Andy Myers, MS, wine director for José Andres’s ThinkFoodGroup in Washington, D.C., recommends an Argentinean wine. He cites chimichurri’s history in the country, and also that the eggplant is treated like a steak. This one “has those lovely ripe, red fruits that will add a sweet burst of flavor to the dish, but the light vegetal notes that Cab Franc are famous for will go nuts for the sauce and the roasted notes of the eggplant.”
Courtesy Greg Vernick, chef/owner, Vernick Food & Drink, Philadelphia
At his namesake restaurant, James Beard Award winner Greg Vernick celebrates the diversity of the American larder with bold and innovative flavor combinations. This dish, which showcases a range of tastes, textures and temperatures, comes together in minutes with a little advance prep.
- 1 tablespoon extra-virgin olive oil, plus more for pan and grill
- 1 small onion, thin-sliced
- ⅛ teaspoon salt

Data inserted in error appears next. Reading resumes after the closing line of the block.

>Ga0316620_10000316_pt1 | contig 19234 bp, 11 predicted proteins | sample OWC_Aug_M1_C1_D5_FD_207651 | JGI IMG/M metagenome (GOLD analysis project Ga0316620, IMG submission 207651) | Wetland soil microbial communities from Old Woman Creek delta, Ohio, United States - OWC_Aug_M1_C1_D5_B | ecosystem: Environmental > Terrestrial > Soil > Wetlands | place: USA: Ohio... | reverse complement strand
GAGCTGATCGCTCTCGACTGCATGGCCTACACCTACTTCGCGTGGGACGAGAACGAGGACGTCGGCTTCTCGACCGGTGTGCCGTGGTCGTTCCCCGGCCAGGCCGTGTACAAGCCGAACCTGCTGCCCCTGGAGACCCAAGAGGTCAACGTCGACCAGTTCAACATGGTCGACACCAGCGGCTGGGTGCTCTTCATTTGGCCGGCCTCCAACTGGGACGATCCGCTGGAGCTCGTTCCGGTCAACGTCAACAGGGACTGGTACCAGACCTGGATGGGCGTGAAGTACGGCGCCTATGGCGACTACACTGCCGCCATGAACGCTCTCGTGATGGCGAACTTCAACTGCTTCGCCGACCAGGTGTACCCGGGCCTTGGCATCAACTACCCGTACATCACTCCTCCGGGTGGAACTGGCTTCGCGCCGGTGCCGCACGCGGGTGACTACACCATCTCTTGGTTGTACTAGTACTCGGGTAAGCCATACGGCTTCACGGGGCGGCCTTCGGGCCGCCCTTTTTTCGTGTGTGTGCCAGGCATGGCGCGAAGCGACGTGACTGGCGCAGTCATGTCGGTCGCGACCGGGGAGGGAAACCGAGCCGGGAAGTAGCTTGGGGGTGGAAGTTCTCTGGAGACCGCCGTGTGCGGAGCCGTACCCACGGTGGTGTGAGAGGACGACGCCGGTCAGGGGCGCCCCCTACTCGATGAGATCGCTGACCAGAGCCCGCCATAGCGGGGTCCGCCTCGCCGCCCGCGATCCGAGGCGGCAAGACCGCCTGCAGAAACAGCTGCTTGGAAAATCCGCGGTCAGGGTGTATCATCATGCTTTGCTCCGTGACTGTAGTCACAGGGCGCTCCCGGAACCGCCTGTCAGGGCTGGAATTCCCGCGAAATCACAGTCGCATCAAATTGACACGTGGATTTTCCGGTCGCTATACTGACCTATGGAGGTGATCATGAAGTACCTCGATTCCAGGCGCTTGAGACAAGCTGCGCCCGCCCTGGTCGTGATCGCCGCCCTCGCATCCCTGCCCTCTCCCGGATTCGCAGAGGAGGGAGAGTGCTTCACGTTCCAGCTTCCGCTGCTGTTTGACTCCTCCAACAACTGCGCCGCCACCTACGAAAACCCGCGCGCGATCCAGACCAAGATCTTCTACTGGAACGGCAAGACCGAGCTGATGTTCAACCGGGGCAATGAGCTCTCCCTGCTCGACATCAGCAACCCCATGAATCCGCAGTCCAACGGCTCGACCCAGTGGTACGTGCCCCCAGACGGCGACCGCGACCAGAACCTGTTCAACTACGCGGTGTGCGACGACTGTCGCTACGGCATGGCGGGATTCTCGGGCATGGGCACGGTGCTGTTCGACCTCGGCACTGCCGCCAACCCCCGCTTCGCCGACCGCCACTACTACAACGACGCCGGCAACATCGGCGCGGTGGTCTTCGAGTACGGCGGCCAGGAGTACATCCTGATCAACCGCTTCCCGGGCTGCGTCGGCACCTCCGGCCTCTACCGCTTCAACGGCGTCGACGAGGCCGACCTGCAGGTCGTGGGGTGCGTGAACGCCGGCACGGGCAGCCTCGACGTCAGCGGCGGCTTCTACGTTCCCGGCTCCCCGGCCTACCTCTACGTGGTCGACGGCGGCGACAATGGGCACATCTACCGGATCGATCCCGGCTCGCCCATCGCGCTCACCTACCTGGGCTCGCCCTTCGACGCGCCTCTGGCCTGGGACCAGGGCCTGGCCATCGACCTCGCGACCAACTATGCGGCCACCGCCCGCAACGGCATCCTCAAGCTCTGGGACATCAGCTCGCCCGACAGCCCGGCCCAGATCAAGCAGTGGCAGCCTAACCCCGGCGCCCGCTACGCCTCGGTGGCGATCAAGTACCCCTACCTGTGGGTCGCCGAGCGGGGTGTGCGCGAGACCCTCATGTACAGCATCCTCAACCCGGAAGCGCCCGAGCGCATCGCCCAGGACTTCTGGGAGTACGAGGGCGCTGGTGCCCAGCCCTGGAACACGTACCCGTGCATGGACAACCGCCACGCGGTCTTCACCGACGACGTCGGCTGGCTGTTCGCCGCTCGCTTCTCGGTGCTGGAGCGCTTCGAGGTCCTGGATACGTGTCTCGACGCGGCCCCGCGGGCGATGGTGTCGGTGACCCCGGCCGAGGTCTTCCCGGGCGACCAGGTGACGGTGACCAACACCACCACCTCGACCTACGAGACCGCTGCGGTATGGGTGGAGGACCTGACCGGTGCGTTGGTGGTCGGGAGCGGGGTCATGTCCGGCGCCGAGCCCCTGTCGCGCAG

- 12 ounces boneless, skinless chicken breast
- 1 ripe peach or nectarine, halved and pitted
- 1 tablespoon red wine vinegar
- 1 teaspoon honey
- 1½ cups packed baby arugula
- ½ cup pitted Castelvetrano olives (or other green olives), coarse-chopped
- 2 ounces aged Gouda, crumbled
Coat medium, nonstick pan with olive oil and warm over medium-low heat. Add onion and salt. Cook, stirring occasionally, until medium-brown, about 30 minutes. Set aside. Onions may be prepared up to 3 days in advance and stored in refrigerator.
Slice chicken breasts in half horizontally. Using meat mallet or rolling pin, tenderize chicken between plastic wrap until very thin, at most ⁄8-inch. Salt each side lightly. Set aside.
Heat grill on high, and brush grates with olive oil. Place peach or nectarine halves on grill, cut-side down, and cook about 2 minutes. Let cool, then cut each half into 4 slices. Set aside.
Add chicken to grill. Grill for 1 minute on each side, or until cooked through. Set aside.
In large bowl, whisk vinegar, 1 tablespoon olive oil and honey. Add onions, peaches and arugula, and toss to coat.
Arrange chicken on 2 plates and top each with salad, olives and Gouda. Serves 2.
Masciarelli 2018 Villa Gemma (Cerasuolo d’Abruzzo); $20, 80 points. A pretty shade of ruby pink in the glass, this starts off with crushed cherry and herbs on the nose. The medium-bodied palate offers flavors of cherry skin and shattered stones that lead to an astringent veil of tannins on the finish. Vintus LLC. —Alexander Peartree